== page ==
Perhaps a lot of organizations in densely packed cities with expensive real estate will now see this as an opportunity to keep and expand more flexible home and nomadic working practices, which benefit both them and their employees.

As a brand centred on agile working, what are your best pieces of advice for those struggling to adapt to this new way of working?

A lot of people have struggled to adapt so rapidly to this new way of working so the first thing to note is, you're not on your own. It is a whole new way of working that requires you and your employer to think carefully about your relationship. Perhaps the most important things are to:

  • Be organized, make sure you have the tools you need to hand so you are not distracted and frustrated trying to find things.
  • Be prepared, manage your time and team expectations.
  • Be honest with yourself and realistic with your workload goals. Assess what you can do that day and when you achieve it, don’t feel pressured to start other tasks.
  • Be focused, avoid distractions.
  • Be mindful and understanding of other people’s circumstances and time limitations. They may have children at home.
  • Be open, if you have a problem - share it.
And finally, for those still figuring out how to adjust their workspace and culture to suit the new requirements, what would your advice be?
Our brand ethos is built on the belief that having the freedom to work efficiently wherever you are is the key to better productivity and wellbeing.

Since founding Hotbox in 2003, we have seen seismic shifts in the workplace, witnessing the impact of major advances in technology and the cultural impact of work / life balance approaches. While flexible working began as a '90s trend, it has fast become the working norm.

Today, how we use and stow away our personal things in the workplace is under scrutiny like never before, with an increasing number of employees being asked to work flexibly since the Covid-19 pandemic. In the push to get offices ready for the return to the workplace, the process of simplifying needs to take place. Decluttering, removing unnecessary furniture and digitising and archiving documents will create cleaner, adaptable spaces.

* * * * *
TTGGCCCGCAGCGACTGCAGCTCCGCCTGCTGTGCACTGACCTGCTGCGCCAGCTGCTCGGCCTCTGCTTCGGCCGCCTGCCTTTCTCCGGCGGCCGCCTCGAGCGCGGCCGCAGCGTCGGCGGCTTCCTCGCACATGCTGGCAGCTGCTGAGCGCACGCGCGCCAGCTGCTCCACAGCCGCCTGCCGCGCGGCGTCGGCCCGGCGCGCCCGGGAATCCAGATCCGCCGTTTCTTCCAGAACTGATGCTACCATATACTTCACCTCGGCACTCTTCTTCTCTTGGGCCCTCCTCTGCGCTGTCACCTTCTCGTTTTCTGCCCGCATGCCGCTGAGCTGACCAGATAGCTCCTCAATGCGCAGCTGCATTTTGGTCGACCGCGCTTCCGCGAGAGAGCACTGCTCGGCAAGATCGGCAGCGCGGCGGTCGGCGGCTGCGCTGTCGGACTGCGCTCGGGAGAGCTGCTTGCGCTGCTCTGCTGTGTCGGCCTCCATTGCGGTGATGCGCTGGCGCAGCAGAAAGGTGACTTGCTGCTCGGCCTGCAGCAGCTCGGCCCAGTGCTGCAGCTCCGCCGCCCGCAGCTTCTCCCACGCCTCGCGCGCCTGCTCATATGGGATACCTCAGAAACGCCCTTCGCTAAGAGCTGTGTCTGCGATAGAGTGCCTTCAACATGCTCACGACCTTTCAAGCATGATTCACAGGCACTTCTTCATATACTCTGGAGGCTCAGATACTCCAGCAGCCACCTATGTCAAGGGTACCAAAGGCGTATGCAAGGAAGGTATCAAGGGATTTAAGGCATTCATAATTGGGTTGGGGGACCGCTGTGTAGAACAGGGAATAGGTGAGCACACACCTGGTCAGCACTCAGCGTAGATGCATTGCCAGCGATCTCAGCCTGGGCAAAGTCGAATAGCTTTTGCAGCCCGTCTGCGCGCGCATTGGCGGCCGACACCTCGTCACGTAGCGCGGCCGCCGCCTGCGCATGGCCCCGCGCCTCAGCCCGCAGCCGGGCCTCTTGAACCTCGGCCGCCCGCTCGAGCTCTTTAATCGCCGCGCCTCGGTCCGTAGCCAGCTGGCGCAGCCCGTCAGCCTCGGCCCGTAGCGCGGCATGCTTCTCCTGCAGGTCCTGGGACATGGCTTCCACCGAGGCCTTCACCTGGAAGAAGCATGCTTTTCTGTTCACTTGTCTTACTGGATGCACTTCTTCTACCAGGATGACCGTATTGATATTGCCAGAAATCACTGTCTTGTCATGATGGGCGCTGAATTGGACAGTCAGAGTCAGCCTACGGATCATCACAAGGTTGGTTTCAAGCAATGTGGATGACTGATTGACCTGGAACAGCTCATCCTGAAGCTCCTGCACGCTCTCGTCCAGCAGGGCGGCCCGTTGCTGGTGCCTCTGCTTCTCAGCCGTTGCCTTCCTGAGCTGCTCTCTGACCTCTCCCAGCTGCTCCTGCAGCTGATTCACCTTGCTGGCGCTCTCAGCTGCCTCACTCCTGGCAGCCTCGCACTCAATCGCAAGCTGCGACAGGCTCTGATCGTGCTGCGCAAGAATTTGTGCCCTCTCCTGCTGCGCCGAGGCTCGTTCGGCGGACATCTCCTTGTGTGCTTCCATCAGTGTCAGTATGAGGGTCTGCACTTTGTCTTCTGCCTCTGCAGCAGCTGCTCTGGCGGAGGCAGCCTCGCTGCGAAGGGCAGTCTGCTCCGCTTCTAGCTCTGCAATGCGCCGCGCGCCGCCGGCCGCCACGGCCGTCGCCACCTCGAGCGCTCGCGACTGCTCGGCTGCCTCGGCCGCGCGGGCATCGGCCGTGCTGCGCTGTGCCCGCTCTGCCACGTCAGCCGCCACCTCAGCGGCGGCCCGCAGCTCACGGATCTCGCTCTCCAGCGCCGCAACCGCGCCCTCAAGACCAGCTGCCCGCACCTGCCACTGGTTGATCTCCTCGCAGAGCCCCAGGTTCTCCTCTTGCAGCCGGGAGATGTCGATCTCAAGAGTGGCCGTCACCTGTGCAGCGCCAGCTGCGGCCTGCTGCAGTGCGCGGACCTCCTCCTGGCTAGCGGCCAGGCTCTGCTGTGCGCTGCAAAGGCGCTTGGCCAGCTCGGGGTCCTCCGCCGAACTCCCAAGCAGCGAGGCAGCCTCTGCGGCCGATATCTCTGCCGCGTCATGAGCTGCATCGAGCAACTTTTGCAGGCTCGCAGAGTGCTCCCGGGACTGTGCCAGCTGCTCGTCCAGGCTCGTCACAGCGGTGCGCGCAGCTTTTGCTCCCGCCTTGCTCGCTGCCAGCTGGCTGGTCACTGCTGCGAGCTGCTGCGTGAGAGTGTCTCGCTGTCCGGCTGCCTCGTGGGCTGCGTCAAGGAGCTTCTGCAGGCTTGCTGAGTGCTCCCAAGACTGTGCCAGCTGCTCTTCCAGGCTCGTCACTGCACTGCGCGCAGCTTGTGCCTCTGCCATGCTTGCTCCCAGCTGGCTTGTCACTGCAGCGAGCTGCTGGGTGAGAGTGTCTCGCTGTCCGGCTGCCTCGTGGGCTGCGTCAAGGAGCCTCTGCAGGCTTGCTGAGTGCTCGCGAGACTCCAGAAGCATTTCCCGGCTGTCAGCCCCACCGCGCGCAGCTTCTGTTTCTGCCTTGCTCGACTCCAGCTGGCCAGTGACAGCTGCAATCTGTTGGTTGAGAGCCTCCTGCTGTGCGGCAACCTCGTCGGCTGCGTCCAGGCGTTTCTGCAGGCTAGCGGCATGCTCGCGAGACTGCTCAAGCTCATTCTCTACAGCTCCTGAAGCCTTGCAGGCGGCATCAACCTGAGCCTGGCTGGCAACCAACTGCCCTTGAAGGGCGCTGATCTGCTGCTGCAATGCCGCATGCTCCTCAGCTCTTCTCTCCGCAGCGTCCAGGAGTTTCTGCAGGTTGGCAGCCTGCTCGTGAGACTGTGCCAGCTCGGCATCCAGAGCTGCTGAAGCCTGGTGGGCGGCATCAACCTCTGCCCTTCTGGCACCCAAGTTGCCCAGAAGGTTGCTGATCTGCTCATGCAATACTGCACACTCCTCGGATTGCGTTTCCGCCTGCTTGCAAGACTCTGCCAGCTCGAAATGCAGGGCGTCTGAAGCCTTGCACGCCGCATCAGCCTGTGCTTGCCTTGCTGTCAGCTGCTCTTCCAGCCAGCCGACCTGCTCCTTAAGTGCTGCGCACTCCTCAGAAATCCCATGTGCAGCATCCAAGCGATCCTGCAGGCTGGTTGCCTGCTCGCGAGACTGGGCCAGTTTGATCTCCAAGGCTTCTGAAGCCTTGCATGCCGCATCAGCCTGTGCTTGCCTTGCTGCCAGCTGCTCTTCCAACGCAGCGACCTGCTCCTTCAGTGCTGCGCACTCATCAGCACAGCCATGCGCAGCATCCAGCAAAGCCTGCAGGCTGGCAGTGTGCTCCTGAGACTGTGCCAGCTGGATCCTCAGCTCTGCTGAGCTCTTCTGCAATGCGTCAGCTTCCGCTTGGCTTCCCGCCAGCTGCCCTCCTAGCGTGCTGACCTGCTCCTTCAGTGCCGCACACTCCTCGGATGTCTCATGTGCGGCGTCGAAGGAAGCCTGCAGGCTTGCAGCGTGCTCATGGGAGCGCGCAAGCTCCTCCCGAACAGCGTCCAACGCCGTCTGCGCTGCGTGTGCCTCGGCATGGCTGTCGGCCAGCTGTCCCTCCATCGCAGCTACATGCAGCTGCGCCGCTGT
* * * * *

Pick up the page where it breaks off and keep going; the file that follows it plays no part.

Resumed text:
The use of space overall will be affected, either with businesses reducing floor space and organising their team between home and office working, or by using their space in different ways. Floors that currently have densely arranged desking could be rearranged to accommodate different activities that enhance wellbeing, such as exercise or relaxation areas and places to discuss and collaborate that respect social distancing.

If we are to stagger our arrival and departure time to the office, why not stay longer and use the office for another activity? Consider blurring the boundaries between work and play to avoid offices from feeling too corporate. Encourage employees to mix up work with exercise; spend time discussing ideas with others before returning home to work independently. For us, the disruption of the workplace and the potential other use of floor space is a very exciting prospect.

Through sharing our time and working efficiently in different places as opposed to adhering to old-fashioned "presenteeism", we can carry ourselves towards a healthier and more balanced way of life.

To see how Hotbox products can help you take a more agile approach to working, visit their website.
Both Hotbox2 and Hotbox3 products are made using sustainable Camira fabrics. 
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LinkedIn: @hotbox-storage-ltd